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Africa

Sierra Leonean marathon runners take on the world's elite

Soccer is the main sport in Sierra Leone and marathons are fairly new to the region, unlike in East Africa. That could now change as more long distance runners are starting to emerge.

When Idrissa Kargbo started running he didn't realize this would one day take him to New York. "My grandmother used to ask me to buy her food and told me to hurry, so I would run. She said I was very quick and that's how I started to enjoy running," 22 year-old Kargbo told DW.

He started running at school, coaches noticed his speed and encouraged him to pursue the sport. It was with the help of Jo Dunlop, an Australian expatriate living in Sierra Leone, that Kargbo gained more support.

Idrissa Kargbo warning up with his coach (Photo: Nina deVries) Foto: DW Korrespondent Nina de Vries Frau deVries ist freie Korrespondentin

Idriss Kargbo (left) warming up with his coach Harold Leigh-Palmer

They met at the National Stadium in the capital Freetown, where Dunlop herself ran regularly. She recognized Kargbo's potential and helped sponsor him in the first marathon ever held in Sierra Leone, which he won with a national record of two hours and 38 minutes. That was in 2012. He also recently competed in a marathon in Liberia where he came second.

It was after Kargbo's big win in Sierra Leone that Dunlop decided to nominate him for the New York City Marathon. Fundraising efforts made it possible for him to make the journey.

"Hopefully people will take notice of him and what he's doing," said Dunlop, adding "quite often stories that come out of Sierra Leone are negative, so it's nice to have something positive." The country emerged from an 11-year civil war in 2002 that left over 50,000 people dead.

The New York Marathon is held over a distance of 26.2 miles (42 kilometers). Kargbo's best time prior to the race was two hours and 35 minutes but he was hopeful he could beat that on the day.

Just the beginning

Kargbo's coach, Harold Leigh-Palmer, says West Africa is starting to produce talented runners whose names may one day be as famous as those from East Africa.

Leigh-Palmer says Sierra Leone's landscape is the perfect practice ground.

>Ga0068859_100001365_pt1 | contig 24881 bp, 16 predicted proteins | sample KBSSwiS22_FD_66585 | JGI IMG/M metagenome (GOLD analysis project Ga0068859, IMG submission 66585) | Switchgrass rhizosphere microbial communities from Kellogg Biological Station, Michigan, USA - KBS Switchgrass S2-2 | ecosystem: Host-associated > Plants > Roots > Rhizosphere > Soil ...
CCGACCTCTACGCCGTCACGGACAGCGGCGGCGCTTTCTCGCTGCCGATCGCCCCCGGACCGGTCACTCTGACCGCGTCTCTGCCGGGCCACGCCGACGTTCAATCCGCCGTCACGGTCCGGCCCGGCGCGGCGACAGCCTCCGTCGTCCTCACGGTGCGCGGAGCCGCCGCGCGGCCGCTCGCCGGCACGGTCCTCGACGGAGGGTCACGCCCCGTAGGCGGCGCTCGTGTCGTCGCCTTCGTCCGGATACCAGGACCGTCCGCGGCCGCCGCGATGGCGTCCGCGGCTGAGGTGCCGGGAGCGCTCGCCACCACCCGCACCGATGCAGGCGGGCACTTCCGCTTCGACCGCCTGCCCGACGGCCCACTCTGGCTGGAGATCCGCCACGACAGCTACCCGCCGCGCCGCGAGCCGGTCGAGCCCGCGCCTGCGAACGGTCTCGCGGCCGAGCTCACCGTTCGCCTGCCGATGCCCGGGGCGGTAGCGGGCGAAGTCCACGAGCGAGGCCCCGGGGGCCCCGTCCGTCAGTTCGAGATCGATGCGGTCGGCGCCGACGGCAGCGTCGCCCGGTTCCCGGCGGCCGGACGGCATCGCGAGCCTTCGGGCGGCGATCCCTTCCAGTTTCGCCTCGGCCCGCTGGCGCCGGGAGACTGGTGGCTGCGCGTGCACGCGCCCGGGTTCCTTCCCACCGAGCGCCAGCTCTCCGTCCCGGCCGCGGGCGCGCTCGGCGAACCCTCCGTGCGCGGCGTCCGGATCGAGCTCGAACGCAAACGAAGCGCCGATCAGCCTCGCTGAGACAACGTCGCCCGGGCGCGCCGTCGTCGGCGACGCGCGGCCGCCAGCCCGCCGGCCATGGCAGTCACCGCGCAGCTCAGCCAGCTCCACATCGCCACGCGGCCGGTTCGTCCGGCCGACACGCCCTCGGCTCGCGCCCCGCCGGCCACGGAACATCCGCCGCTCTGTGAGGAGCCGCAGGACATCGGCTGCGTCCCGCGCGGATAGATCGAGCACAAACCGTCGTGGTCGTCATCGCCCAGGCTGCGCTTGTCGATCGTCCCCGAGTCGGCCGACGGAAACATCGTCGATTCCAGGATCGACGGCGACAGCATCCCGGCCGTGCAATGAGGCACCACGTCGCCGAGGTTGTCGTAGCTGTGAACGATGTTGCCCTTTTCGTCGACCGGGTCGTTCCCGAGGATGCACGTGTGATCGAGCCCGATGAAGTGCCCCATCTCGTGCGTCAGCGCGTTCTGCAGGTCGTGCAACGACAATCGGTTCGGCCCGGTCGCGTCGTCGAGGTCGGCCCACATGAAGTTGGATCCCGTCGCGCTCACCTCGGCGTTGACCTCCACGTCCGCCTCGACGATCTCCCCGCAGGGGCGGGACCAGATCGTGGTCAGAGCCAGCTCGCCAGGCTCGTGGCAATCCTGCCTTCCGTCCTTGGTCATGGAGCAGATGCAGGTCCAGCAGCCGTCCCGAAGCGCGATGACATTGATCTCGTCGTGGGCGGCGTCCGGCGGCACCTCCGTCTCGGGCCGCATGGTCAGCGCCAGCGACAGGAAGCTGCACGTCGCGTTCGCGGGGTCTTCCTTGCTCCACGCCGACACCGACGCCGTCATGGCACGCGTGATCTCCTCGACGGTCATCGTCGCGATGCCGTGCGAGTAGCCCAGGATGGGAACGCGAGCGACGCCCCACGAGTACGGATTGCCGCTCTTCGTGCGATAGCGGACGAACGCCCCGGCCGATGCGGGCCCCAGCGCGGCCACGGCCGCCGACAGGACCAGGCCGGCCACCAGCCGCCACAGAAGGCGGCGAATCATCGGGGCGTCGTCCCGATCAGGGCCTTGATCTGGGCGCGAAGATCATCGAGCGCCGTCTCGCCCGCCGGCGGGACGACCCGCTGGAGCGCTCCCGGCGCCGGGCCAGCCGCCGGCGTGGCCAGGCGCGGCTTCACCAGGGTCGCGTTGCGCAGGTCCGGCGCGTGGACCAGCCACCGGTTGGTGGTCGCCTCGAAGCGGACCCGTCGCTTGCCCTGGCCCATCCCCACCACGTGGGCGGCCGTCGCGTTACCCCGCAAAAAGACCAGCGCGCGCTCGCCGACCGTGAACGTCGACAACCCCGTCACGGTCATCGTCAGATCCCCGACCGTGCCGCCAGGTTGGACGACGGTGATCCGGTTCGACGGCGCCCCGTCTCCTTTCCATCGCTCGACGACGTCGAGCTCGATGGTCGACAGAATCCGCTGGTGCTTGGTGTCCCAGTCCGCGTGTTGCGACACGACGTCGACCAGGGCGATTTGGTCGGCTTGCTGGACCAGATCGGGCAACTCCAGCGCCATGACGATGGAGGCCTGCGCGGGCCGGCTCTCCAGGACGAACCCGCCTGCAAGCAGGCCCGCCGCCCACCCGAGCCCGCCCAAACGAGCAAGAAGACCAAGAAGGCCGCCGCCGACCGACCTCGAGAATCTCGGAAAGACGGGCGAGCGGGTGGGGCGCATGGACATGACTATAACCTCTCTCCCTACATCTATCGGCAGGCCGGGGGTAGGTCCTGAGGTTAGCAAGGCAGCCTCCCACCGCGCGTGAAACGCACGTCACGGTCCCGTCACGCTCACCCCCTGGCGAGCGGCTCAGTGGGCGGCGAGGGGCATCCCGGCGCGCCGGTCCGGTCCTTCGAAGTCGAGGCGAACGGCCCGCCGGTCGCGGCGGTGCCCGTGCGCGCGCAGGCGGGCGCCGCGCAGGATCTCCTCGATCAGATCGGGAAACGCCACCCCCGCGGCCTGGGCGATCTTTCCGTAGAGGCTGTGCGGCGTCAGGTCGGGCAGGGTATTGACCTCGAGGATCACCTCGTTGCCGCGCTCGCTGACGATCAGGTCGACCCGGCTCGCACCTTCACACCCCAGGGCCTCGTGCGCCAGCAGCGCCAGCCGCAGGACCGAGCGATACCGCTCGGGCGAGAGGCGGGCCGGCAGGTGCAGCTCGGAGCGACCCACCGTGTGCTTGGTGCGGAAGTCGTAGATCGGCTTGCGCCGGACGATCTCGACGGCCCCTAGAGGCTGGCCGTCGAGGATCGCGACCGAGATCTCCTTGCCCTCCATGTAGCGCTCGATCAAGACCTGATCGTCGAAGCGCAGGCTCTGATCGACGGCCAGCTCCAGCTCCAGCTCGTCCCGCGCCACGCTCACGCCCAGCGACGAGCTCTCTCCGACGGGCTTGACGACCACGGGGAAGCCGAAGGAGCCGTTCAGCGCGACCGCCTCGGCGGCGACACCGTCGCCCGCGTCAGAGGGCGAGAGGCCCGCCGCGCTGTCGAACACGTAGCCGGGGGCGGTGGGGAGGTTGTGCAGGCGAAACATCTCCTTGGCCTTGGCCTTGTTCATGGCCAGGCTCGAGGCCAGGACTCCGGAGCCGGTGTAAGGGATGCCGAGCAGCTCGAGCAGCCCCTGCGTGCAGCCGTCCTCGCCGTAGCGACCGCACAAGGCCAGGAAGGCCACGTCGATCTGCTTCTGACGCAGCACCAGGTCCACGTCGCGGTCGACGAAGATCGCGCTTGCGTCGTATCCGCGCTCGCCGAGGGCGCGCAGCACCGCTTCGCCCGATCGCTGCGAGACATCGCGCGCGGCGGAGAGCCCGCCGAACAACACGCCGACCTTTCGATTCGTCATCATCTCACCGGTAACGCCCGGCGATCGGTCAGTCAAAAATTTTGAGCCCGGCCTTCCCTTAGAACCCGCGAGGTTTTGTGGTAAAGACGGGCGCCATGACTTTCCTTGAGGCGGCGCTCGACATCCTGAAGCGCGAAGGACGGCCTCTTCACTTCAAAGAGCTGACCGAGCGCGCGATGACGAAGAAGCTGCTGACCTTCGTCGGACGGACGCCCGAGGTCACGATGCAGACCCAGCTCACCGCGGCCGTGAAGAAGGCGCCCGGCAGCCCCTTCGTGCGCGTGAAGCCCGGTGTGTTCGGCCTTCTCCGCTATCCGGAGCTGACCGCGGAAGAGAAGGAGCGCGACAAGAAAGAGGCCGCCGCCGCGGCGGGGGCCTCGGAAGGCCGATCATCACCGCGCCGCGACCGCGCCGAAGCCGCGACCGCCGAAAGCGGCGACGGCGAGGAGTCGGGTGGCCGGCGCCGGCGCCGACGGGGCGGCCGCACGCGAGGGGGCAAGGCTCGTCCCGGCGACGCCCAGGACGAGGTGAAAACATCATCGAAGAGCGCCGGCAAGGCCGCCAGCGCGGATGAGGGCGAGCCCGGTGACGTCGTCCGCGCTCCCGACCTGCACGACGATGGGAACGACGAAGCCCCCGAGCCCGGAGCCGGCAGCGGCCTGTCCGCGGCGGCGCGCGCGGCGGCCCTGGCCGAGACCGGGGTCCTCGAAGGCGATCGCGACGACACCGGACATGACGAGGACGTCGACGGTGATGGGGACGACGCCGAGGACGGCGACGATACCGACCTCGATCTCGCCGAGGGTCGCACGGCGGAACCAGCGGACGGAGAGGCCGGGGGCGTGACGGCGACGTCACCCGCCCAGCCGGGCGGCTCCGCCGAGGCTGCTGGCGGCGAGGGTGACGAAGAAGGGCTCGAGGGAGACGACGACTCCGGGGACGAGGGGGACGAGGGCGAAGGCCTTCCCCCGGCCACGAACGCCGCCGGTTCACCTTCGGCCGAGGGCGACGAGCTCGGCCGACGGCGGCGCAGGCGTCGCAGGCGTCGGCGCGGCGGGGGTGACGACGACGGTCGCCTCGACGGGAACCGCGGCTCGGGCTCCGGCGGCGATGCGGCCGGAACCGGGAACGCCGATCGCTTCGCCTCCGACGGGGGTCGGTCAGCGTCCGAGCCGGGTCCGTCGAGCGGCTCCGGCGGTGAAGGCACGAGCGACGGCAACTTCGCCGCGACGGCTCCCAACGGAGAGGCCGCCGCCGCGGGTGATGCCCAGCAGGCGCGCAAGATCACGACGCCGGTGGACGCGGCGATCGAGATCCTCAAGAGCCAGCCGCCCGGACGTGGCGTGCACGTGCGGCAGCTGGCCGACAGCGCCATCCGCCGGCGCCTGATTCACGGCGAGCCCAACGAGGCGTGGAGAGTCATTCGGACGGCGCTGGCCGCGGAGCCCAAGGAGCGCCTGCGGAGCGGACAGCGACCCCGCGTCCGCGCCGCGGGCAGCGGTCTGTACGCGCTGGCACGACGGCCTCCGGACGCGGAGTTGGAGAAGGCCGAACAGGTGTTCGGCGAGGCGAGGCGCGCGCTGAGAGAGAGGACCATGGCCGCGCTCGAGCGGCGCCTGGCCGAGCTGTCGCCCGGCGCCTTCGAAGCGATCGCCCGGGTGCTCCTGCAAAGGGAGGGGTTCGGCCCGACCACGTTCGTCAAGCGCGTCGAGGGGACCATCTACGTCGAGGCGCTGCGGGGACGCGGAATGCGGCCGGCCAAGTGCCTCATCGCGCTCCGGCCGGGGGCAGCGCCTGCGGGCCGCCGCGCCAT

"We have lot of hills, beaches, rough lands, so we can run well with marathons," said Leigh-Palmer. "Because of the high altitudes, you learn how to keep your breath."

Mamie Lahun on the running track (Photo:Nina deVries) Frau deVries ist freie Korrespondentin

Mamie Lahun left the competition behind to win the 2013 Sierra Leone Marathon

It's not only men who are taking up running seriously in Sierra Leone. Women runners are also coming to the fore.

Mamie Lahun,who is also 22 years old, won the Sierra Leone marathon this year. "When I'm running, I'm feeling happy because I'm always in the front," said Lahun.

Her coach, Jimmy Wright, estimates there are about 15-25 dedicated long distance runners in the country. And with a little encouragement, there could be more.

"If we have more of this competition and these kids are given more facility and support I believe we have a lot of potential," he said.

Wright says the biggest challenge now is getting the government to show more support for long distance running. According to Ishmail Al-Sankoh Conteh, the country's deputy minister of sports, work has already begun. Conteh says an action plan has been established with the goal of gaining more financial support for sports such as long distance and sprint running. He hopes it will be established by next year.

In the meantime, Kargbo and Lahun have their sights set on the London Marathon in April 2014.

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